Meditation is the practice of quieting the mind, and cultivating this skill allows us to live fully in the present moment, which is the only one over which we have any influence. The past is gone and unalterable, while the future is mere speculation.
Recently, a reader wrote firstname.lastname@example.org to share some of the challenges associated with his new meditation practice and request some reading recommendations to might support the process. Here's a cursory collection of books that have served me well in different ways, at different times. Some act as portable therapists imparting sensible wisdom along the way while others sit sage-like on my shelves, eternally highlighted and underscored, as timeless references. Meet your new spiritual entourage:
The Original Life Coach: The Bhagavad Gita, a sacred Indian text that follows the young soldier, Arjuna, into battle under the guidance of Krishna, who explains, "Your own duty done imperfectly is better than another man's done well."
The Peace Prescription: The Miracle of Mindfulness by Thich Nhat Hanh captures the simplicity and pragmatism of meditation.
The Philosopher: The Seat of the Soul by Gary Zukav is distinctly more metaphysical but no less inspiring than the previous two. It's an original and heartfelt commentary on relationships, among other things.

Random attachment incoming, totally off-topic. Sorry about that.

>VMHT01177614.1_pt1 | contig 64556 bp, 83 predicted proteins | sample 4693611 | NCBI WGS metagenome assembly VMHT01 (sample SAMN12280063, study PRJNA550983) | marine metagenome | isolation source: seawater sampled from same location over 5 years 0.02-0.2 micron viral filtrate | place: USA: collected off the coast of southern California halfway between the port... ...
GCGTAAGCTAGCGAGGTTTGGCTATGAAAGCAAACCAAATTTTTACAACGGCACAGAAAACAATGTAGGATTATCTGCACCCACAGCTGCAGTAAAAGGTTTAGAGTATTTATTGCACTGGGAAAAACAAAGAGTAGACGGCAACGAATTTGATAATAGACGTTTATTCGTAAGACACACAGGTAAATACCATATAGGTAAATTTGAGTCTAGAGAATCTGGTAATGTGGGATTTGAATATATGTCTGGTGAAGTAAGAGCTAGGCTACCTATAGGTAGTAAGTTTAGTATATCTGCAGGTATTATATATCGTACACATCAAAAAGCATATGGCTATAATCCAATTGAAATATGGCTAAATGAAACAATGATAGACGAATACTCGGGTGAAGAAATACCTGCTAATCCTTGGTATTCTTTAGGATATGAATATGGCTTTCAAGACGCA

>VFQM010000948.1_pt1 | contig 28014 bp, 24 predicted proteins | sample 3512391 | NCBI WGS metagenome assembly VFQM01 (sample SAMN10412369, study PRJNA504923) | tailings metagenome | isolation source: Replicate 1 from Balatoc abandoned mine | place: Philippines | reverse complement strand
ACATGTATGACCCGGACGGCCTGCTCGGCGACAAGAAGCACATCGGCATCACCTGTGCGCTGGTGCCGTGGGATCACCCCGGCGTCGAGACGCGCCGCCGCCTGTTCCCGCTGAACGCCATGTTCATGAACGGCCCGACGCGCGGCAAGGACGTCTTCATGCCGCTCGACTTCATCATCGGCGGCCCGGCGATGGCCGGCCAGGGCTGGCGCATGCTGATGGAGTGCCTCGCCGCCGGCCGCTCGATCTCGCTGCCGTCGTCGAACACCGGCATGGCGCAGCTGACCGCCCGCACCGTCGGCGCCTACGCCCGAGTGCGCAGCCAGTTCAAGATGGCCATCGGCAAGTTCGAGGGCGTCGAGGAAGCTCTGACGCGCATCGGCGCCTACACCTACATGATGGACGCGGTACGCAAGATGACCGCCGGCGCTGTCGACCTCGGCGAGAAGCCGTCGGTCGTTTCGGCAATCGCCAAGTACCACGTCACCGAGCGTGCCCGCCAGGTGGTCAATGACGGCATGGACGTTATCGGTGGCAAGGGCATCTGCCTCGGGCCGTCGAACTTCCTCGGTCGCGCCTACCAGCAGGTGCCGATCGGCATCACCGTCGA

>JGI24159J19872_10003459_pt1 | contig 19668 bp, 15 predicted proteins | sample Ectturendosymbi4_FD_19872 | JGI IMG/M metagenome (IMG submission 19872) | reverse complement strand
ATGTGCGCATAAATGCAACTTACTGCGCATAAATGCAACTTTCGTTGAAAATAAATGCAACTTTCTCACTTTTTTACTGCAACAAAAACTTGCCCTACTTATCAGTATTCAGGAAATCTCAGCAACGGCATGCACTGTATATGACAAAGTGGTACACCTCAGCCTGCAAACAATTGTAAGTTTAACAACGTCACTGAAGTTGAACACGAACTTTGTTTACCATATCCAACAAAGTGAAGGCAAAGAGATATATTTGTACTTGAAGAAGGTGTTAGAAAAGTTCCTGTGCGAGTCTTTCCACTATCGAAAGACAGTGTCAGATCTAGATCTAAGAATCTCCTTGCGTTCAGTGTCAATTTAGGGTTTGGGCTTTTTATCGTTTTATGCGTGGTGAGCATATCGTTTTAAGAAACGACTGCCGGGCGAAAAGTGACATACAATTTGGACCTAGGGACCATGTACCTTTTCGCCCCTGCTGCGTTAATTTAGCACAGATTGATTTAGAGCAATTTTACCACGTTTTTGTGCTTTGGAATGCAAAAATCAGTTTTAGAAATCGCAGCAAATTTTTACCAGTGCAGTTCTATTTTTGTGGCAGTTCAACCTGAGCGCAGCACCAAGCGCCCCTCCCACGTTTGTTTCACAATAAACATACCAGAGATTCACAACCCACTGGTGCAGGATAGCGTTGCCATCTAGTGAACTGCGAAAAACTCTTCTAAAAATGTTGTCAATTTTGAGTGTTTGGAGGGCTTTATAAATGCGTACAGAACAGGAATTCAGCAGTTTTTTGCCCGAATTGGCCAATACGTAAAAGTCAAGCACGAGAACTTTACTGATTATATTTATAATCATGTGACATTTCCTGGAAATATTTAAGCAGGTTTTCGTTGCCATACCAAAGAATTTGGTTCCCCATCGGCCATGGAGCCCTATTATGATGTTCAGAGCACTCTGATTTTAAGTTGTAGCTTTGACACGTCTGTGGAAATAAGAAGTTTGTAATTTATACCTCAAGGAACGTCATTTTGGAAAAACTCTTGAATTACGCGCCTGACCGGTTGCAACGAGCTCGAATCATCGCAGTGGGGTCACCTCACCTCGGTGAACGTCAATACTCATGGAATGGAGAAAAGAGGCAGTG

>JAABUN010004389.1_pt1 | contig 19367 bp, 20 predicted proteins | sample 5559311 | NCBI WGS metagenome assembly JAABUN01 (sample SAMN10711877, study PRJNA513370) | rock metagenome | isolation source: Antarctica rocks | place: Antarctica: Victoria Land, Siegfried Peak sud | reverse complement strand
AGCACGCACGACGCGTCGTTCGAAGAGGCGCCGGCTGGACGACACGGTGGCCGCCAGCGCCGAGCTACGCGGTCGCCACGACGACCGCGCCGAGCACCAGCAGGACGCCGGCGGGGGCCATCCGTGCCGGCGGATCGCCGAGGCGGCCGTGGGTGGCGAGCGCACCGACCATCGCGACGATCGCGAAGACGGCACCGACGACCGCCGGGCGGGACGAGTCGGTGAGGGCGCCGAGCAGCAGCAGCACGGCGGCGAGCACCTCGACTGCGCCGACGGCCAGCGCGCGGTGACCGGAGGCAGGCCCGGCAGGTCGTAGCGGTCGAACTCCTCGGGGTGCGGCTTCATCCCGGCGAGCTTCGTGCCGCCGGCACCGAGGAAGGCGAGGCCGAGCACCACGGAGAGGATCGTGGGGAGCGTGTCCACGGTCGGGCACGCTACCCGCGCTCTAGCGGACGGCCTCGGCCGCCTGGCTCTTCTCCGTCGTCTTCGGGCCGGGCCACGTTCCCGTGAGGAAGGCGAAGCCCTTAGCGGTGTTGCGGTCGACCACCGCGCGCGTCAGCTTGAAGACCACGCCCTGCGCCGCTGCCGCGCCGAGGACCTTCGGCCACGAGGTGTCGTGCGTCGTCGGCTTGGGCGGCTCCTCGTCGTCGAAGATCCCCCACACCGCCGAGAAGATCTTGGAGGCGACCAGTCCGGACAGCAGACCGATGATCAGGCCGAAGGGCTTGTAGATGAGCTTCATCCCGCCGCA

The Healer: A Return to Love by Marianne Williamson is a healing text. For a time, it traveled everywhere with me, and I often shared passages with my students during yoga classes. The author often references A Course in Miracles, but it's not necessary to have read/completed that book in advance.
The Shrink: The Road Less Traveled by M. Scott Peck brought me clarity and courage, just like a good therapist-- and the bill paled in comparison.
The Paramedic: When Things Fall Apart by Pema Chodron is your lifeboat, antidote, and panic button bound into a book by a Western Buddhist nun. As the title suggests, it's not afraid to address our darkest hours with a refreshing lack of drama. It's forthright, forgiving, and smart. While anyone can learn from it, I find it particularly helpful to those who are grieving in some way.
I welcome your own recommendations. Happy reading!